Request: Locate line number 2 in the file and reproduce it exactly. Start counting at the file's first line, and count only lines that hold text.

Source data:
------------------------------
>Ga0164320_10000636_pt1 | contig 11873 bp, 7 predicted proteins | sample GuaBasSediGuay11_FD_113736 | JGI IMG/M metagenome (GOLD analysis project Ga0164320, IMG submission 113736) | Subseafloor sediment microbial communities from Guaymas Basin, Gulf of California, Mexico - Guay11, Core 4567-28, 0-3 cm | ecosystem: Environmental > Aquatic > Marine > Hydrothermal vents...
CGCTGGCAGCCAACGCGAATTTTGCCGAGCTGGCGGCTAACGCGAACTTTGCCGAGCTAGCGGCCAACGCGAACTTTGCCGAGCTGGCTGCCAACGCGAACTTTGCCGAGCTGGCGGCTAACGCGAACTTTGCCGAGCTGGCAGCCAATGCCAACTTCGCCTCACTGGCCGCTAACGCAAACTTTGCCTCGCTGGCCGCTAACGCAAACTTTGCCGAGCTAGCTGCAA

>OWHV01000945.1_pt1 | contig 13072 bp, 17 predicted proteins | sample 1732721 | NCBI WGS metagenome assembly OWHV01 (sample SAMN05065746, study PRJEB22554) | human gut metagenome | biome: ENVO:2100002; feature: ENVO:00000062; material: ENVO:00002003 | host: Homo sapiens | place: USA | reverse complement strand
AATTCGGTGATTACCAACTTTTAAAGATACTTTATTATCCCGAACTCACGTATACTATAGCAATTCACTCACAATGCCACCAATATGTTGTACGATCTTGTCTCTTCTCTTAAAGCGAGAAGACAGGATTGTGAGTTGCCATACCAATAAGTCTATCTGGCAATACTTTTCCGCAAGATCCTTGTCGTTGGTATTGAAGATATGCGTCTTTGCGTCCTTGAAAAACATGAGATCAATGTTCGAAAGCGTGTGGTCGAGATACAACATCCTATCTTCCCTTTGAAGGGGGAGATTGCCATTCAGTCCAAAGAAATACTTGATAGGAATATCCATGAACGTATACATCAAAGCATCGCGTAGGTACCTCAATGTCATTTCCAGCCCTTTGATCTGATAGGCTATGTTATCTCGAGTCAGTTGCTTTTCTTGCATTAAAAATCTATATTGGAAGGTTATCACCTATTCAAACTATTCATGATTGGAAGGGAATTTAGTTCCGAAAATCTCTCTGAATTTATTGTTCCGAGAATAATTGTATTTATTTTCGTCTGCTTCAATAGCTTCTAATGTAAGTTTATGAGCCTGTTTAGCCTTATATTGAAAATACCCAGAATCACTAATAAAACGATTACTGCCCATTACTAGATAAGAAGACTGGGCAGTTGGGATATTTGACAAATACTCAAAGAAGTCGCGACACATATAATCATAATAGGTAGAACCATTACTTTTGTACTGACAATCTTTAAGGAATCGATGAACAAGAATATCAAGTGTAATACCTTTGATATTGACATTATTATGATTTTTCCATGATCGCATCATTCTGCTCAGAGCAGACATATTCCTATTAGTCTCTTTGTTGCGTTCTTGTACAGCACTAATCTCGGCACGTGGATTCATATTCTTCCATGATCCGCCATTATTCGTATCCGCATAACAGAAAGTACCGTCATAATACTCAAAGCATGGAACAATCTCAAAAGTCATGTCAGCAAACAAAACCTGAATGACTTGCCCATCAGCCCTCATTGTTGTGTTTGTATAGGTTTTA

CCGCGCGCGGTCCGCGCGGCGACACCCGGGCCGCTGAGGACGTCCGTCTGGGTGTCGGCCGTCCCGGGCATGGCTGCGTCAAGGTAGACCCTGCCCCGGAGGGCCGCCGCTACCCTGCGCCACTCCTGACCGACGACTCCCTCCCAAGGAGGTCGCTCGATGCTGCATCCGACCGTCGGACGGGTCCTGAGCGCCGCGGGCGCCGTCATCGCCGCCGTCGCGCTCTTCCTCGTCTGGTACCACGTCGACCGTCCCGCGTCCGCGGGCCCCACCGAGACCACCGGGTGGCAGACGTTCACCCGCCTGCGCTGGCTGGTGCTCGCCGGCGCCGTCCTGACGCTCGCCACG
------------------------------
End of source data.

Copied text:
CGCTGGCAGCCAACGCGAATTTTGCCGAGCTGGCGGCTAACGCGAACTTTGCCGAGCTAGCGGCCAACGCGAACTTTGCCGAGCTGGCTGCCAACGCGAACTTTGCCGAGCTGGCGGCTAACGCGAACTTTGCCGAGCTGGCAGCCAATGCCAACTTCGCCTCACTGGCCGCTAACGCAAACTTTGCCTCGCTGGCCGCTAACGCAAACTTTGCCGAGCTAGCTGCAA